On his last business trip to Los Angeles, Nathan Evans looked up the address of Walt Disney Imagineering, drove over and parked outside the fence surrounding the campus. He walked along the sidewalk, peering inside, and snapped a photo of the …
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Nathan Evans, Emily Peck and Andrew Rice — students at Savannah College of Art and Design — spent months brainstorming and designing “Hideaway Grove,” their answer to the challenge of this year’s Imagineering design contest: Create a public outdoor space at their college that would provide a respite from daily stresses while addressing the needs of students, faculty and visitors.
“The weather here is beautiful most of the year,” Evans said of the Georgia college, “but most students are indoors working on computers for what they need to do . . . There’s not really a lot of outdoor spaces to do that.”
So the team envisioned five open-air treehouses for collaborative work, equipped with technology but disguised as nature because “immersion in nature enhances creativity,” Evans said.
High-tech display computer screens were embedded in tree trunks. Need to charge your phone? Pull down a vine — it’s a USB cable.
In Hideaway Grove, restaurants also offered diverse local, southern foods. And students worked with local nonprofits to create artwork to tell community stories that could be incorporated into a nighttime spectacle to raise exposure and money for the nonprofits.
The goal was to “get people back to this place where you create things as you did when you were a kid,” Evans said. “As a kid, it’s purely this joyful experience.”
Team members brought their respective skills and talents to the project.
Peck focused on show writing or the back-story explanation of the concept, Rice on 3-D modeling and Evans on concept art and graphic design.
“It was all a group effort,” Evans said. “They were awesome.”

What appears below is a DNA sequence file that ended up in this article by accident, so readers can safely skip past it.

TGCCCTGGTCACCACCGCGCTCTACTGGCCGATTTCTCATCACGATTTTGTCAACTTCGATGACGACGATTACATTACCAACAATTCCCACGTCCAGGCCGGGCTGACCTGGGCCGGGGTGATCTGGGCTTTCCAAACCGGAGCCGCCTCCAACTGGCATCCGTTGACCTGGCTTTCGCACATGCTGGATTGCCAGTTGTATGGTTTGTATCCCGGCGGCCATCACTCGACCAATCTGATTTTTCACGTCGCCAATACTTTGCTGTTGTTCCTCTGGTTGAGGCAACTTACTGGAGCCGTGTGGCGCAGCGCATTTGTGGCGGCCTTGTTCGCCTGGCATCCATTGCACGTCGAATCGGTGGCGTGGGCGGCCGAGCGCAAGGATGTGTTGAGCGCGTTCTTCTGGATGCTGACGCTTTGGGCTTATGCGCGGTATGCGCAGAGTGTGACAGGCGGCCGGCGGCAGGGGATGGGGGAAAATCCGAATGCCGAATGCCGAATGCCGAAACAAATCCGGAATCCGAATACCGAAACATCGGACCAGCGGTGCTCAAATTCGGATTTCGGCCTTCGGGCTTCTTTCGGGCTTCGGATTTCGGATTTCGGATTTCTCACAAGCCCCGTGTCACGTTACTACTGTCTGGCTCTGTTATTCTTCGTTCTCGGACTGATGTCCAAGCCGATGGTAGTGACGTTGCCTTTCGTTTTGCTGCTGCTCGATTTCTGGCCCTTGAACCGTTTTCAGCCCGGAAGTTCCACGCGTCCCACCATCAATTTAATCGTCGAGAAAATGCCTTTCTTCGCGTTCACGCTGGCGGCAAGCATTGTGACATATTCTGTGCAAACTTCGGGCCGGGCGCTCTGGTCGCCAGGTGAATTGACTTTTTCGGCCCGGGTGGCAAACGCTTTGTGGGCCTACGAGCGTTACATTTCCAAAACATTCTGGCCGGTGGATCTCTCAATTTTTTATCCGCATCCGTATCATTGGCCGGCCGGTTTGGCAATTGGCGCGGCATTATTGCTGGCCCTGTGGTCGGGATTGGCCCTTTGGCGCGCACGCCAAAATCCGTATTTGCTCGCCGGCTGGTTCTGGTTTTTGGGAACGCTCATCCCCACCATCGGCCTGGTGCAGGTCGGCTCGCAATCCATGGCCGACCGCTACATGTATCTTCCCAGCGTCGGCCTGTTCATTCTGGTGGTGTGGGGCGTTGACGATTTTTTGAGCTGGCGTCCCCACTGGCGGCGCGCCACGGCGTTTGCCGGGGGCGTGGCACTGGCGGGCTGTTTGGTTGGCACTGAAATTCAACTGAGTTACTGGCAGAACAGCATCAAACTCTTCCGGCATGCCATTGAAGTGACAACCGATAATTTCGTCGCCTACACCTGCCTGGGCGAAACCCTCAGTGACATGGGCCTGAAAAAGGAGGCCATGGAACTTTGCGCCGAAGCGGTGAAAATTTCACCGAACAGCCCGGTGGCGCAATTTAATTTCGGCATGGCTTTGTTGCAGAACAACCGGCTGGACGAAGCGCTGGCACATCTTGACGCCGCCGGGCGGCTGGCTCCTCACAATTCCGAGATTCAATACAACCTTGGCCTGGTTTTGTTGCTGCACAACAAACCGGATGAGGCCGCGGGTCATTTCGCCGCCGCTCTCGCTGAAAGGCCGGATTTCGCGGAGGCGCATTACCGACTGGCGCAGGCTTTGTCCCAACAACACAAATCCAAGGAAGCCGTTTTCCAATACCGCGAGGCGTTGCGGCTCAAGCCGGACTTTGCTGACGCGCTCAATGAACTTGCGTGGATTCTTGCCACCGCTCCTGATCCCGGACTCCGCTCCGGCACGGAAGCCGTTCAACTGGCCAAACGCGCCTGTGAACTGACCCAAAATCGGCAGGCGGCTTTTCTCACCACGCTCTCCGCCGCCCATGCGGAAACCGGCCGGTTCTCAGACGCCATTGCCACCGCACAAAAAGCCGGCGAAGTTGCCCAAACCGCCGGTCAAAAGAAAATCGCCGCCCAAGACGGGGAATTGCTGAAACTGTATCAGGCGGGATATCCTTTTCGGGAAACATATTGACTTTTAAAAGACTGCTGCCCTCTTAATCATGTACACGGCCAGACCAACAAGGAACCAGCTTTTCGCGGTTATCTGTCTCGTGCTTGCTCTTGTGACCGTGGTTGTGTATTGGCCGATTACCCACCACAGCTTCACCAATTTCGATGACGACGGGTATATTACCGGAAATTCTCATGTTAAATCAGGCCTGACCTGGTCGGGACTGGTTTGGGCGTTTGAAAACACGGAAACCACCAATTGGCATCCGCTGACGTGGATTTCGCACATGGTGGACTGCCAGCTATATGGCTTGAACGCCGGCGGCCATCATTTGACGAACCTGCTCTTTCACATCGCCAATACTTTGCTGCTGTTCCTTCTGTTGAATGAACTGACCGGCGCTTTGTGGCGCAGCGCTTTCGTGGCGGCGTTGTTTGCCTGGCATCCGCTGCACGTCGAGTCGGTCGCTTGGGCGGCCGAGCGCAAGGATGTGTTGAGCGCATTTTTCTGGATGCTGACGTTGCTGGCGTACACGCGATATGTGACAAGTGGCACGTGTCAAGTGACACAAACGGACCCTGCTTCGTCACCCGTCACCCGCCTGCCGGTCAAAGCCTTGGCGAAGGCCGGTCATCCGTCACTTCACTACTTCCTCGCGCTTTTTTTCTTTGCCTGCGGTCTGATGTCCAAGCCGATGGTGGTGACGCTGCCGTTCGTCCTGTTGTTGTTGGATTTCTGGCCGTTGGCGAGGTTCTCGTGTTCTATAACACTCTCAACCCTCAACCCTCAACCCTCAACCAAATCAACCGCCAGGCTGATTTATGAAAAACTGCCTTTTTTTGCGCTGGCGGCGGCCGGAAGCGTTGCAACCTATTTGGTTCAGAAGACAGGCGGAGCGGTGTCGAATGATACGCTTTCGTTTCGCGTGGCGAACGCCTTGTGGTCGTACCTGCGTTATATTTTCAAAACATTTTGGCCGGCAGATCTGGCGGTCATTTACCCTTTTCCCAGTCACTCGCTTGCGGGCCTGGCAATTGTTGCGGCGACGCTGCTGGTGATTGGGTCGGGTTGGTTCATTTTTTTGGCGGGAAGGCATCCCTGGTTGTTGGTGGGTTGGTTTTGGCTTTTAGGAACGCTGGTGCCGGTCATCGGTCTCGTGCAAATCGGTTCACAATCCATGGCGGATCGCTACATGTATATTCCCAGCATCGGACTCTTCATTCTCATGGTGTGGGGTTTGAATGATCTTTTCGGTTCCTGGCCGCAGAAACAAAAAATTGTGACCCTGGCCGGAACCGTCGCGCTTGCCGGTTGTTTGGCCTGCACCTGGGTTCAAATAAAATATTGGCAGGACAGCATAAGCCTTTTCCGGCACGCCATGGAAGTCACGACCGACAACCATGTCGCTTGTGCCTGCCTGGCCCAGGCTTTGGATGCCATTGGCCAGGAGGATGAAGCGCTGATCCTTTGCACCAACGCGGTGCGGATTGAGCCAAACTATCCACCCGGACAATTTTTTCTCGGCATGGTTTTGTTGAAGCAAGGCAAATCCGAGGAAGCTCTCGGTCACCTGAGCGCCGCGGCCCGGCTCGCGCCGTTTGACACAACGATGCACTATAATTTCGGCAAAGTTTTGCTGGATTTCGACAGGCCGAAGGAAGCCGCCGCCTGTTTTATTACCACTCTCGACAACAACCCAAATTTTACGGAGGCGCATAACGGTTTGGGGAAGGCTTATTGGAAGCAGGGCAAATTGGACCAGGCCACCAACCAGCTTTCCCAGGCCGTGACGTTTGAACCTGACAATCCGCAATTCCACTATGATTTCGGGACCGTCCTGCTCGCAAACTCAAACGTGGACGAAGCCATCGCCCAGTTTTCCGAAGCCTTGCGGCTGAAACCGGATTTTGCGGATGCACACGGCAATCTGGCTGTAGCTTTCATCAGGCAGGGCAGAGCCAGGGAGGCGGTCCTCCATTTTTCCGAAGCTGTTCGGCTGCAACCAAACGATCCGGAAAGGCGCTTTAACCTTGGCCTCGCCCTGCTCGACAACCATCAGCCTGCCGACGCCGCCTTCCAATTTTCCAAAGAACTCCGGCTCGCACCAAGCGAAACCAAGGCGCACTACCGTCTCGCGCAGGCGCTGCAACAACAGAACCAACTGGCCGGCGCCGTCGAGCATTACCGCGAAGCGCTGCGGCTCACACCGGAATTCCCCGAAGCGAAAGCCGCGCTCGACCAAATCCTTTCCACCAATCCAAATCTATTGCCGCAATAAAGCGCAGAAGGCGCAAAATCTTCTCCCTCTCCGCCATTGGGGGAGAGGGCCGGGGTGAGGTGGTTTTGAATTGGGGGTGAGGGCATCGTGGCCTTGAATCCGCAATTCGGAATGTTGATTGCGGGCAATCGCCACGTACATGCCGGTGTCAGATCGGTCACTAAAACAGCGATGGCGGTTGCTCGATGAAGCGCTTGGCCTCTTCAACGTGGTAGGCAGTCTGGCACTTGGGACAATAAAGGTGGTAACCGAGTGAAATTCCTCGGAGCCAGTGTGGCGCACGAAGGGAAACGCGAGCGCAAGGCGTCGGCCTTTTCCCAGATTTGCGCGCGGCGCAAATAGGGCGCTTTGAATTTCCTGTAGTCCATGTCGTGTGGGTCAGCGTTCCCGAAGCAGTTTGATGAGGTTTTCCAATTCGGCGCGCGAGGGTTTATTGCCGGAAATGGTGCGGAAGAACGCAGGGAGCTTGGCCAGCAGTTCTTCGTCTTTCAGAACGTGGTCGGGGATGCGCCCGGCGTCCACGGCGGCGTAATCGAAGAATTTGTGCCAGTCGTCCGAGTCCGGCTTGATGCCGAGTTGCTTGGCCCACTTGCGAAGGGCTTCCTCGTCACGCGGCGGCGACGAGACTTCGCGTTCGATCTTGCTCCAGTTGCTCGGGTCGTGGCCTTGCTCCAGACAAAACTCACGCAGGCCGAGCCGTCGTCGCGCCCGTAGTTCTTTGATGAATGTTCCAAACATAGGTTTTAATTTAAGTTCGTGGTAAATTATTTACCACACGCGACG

On his last business trip to Los Angeles, Nathan Evans looked up the address of Walt Disney Imagineering, drove over and parked outside the fence surrounding the campus. He walked along the sidewalk, peering inside, and snapped a photo of the building.And on days when his dream of being on the other side of the fence seemed further out of reach, the picture reminded the former Northglenn resident of his goal.“When I was discouraged, when I thought I was never getting out of the agency world, I would look at that picture,” Evans, 31, said. “I would remember this is a real place, where people are really there working. It kept the dream going.”That was two years ago.Last month, Evans and three other students from the Savannah College of Art and Design in Georgia walked into that building as one of six finalist teams in the 2017 Walt Disney Imagineering Imaginations Design competition.“It was,” Evans said, “a special moment.”About the competitionThe prestigious competition is geared to finding and nurturing the next generation of Imagineers, the behind-the-scenes people who create the magic at Disney’s theme parks and resorts. Since 1991, hundreds of students from universities across the country have participated. Some have gone on to become interns or full-time Imagineers.This year, six teams where chosen from among 336 submissions. Besides the Savannah College of Art and Design, they came from University of California in San Diego, Howard University, Miami University, Carnegie Mellon University, University of Notre Dame and Iowa State University.Their challenge: To develop a new outdoor space at their universities to provide a respite from daily stresses while addressing the diverse needs of their students and faculty.“It’s not something that Disney would ever build,” Frank Reifsnyder, communications director at Walt Disney Imagineering, said of the students’ projects. “What we’re looking for…is the next generation of theme park designers.”The competition evaluates how teams and individuals collaborate, their creativity, individual talents, presentation skills — “almost like a real-world Imagineering team,” Reifsnyder said.The teams enjoyed an all-expense paid trip to Los Angeles from Jan. 23-27, during which they worked with mentors to further develop their projects, toured Disneyland backstage and applied for internships. They presented their projects to a panel of Imagineering judges and also to the department in general.The Savannah College project — “Hideaway Grove,” five open-air treehouses that combine technology and nature — didn’t place in the top three.But for Evan, who left a successful eight-year advertising agency career to chase his dream, just being a finalist was a win.“I learned a lot, built a good career,” he said, “but always had this feeling I wasn’t quite in the right place — that I was meant to do something else.”Pursuing the dreamHe comes from an ardent Disney-fan family. His parents, Michelle and John Evans, honeymooned at Disneyland 34 years ago. They brought Evans and his sister there almost every year. Evans was 9 months old on his first visit, and he figures he’s visited 20 to 30 times since.“I was always craning my head up and backwards to look at what was happening behind me at the ride track, what was coming together to make this experience happen,” Evans remembered.At Community Christian in Northglenn, he busied himself making short films. A favorite was a heist-gone-bad called “Twinkies” in which local businesses helped out with locations and props. A Ford dealership even loaned a van for the heist.He graduated with marketing and finance degrees from University of Denver, started working in the advertising agency world, married. In 2014 — with the urging of his wife, Jenna — he started teaching himself how to draw and paint by hand and digitally, readying himself to apply to the themed entertainment design graduate program at Savannah College of Art and Design. He studied before and after work and in-between helping care for their new baby.When he won a fellowship to the program, the couple sold their home last year and moved to Georgia. He started school in the fall and with his team reached the finals of the Imagineering competition soon after.His parents, who now live in Thornton, aren’t surprised at their son’s journey.From the time he was little, he craved learning and creating — whether it was about magic or the constellations or screenwriting.“He’s never afraid to pick up and try a new adventure,” John said.The design competition was “a culmination of years and years of creative pursuit and having a vision for always wanting to create things for people to enjoy,” Michelle said. “We’re just so delighted that he had this experience.”Evans’ week at Imagineering has only reinforced the passion. He loved the culture, the people. He is hoping for an internship there this summer.And, one day, maybe, a full-time job there will come his way.“I would love to work at Disney — or another company within the field,” Evans said. But “Disney really is the dream, now that I’ve sort of had a taste. That is the real super dream.”